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Producing Fresh, Local Milk: The Challenges for Small-scale Dairy Farmers

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Producing Fresh, Local Milk: The Challenges for Small-scale Dairy Farmers Empty Producing Fresh, Local Milk: The Challenges for Small-scale Dairy Farmers

Post by Sonshine on Thu Oct 15, 2009 3:21 am

http://www.motherearthnews.com/Sustainable-Farming/Dairy-Farmers-Iwig.aspx?utm_content=10.14.09+SLCS&utm_campaign=SLCS&utm_source=iPost&utm_medium=email

For northeast Kansas and beyond, Iwig Family Dairy produces some of the best fresh, local milk you’ll ever taste — including chocolate milk. Here, Courtney Iwig, daughter of the farm’s owner Tim Iwig, gains hands-on knowledge of the work involved in running a milk production and bottling business.
RICHARD GWIN/LAWRENCE JOURNAL-WORLD

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Image GalleryPrintE-mailCommentsRSS It’s hard to put a price on the value of fresh, local, hormone- and antibiotic-free milk that actually tastes like milk. When you know local dairy farmers who put their hearts and souls into their businesses and their communities, it’s heartbreaking to watch the current economic situation threaten their livelihoods.

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We recently caught up with longtime dairy farmer Tim Iwig of Iwig Family Dairy in Tecumseh, Kan., and picked his brain on what it’s like to produce and sell fresh, local milk at a time that’s been particularly hard on dairy farmers.

Tell us about your dairy, and how you got started.

I always wanted to milk cows. This dairy has been run by my family since 1910, and I watched my dad operate it with his two brothers until 1972. I wanted my own dairy business, but I was only 12 years old, so I practiced with dairy cows through the 4-H program.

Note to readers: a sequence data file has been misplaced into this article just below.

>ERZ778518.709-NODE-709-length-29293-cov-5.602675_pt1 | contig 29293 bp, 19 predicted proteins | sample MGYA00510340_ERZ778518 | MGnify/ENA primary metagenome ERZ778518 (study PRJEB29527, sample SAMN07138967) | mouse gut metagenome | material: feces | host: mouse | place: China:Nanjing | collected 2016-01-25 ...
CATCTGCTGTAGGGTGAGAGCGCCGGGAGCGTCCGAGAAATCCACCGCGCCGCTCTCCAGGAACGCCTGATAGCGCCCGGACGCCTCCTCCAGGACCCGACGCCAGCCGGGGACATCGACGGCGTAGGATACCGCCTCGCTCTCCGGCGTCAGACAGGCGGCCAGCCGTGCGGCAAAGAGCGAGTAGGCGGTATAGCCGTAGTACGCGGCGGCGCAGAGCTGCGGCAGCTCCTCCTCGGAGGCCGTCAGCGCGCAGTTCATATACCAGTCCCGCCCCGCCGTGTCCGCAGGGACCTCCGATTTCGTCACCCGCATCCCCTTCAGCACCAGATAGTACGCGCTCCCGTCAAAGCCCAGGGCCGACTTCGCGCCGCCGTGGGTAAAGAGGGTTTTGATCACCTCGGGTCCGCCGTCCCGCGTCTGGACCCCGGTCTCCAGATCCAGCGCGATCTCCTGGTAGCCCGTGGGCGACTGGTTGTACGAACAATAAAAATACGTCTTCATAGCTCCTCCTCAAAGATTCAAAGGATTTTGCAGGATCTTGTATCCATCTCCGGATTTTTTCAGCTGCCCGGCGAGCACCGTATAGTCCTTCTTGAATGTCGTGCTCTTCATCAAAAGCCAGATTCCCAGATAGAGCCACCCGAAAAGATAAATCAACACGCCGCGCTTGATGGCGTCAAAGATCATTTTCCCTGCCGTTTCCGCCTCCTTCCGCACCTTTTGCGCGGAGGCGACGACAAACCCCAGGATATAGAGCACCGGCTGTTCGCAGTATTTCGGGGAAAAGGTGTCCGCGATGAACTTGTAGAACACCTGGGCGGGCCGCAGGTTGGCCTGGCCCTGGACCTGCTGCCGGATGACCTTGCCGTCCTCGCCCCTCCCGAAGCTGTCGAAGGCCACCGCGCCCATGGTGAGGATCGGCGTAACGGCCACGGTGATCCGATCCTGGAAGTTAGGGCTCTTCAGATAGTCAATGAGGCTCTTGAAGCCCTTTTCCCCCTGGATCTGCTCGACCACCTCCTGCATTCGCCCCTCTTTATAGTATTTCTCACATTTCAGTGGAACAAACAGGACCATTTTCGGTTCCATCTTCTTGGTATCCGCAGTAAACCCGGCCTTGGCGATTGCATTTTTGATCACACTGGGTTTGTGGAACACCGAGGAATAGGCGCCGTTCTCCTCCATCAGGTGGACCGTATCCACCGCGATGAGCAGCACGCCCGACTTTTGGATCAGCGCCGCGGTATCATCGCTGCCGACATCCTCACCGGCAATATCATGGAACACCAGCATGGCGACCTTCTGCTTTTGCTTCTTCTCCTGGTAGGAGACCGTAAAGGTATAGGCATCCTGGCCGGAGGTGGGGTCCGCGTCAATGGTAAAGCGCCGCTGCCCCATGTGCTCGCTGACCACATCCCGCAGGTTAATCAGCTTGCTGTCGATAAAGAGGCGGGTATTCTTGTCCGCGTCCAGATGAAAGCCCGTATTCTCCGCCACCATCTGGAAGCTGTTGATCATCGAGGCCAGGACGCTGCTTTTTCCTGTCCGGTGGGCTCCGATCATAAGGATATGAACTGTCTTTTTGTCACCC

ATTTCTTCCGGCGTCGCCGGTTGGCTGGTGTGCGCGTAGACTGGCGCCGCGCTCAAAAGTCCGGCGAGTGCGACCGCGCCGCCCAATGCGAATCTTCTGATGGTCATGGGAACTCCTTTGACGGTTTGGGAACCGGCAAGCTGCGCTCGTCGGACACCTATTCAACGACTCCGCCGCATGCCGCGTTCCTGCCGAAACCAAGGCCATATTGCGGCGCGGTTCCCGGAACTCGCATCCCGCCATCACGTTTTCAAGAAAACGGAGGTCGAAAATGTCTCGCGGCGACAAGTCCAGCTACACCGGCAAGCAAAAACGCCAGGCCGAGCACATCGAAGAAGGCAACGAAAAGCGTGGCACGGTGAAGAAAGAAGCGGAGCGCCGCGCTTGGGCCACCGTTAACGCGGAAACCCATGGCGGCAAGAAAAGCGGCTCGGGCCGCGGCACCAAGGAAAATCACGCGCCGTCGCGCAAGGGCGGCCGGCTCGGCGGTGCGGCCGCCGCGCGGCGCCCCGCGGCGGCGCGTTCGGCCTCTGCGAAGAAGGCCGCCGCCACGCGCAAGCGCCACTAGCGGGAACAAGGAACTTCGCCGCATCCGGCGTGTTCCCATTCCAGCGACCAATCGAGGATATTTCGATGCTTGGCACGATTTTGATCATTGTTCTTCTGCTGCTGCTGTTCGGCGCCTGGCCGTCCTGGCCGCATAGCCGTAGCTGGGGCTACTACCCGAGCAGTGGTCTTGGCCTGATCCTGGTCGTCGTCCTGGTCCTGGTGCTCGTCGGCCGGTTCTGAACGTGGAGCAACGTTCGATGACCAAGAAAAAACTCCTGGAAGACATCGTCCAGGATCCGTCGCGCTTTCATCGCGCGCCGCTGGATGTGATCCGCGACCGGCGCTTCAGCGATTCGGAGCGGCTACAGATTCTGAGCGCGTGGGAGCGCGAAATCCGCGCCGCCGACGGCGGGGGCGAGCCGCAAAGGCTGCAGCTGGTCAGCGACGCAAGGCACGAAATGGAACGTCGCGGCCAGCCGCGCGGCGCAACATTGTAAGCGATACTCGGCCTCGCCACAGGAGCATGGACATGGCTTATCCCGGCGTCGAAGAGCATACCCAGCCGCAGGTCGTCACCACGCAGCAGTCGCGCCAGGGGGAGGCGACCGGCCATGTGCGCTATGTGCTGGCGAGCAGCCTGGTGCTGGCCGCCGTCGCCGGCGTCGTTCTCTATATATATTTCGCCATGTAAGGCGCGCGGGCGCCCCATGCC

I began my milk production business in 1983 and expanded to a bottling and retail service in 2005. My wife, Laurel, and I have been producing high-quality bottled milk, cream, butter, ice cream and ground beef to our community ever since.

Because it’s local, it’s fresher. Plus, we bottle our milk in glass — plastic containers contain unwanted chemicals that end up in the milk, and they make the milk taste like plastic. Glass also keeps the milk colder and cuts down on waste, because we wash and reuse the bottles.

Our cows are happy, healthy and well cared for. Our pasteurization is done at low temperatures for longer periods of time; a method that makes an enormous difference in the quality and taste of our products. All of our milk is free of artificial hormones such as rbST and rbGH, which are used to increase milk production in some herds and are rumored to have adverse effects on both human and cow health. Our milk is also free of antibiotics.

How much should one expect to invest to get started?

I started with my dad’s farm in 1983. I didn’t have to invest much, just about $40,000, but if you’re going to buy a farm and start from scratch, you can expect to spend close to half a million dollars or more. After that, there are some costs to maintain the herd’s health, but you can save a lot of money in vet bills if you learn how to take care of things such as calving yourself. The majority of my regular expenses come from the feed.

What types of housing and equipment would you consider essential?

You need the milking parlor and the milking equipment for the twice-daily milkings; a separator (which separates the cream from skim so we can make skim milk); a homogenizer to break the fat molecules down and keep them from rising to the top; a 500-gallon vat pasteurizer; a range of cooling equipment; a bottle filler; and a walk-in cooler

Please click on the link for the rest of the article.

_________________
Sonshine
He who cultivates his land will have plenty of food,
but from idle pursuits a man has his fill of poverty
Proverbs 28:19[b]
Sonshine
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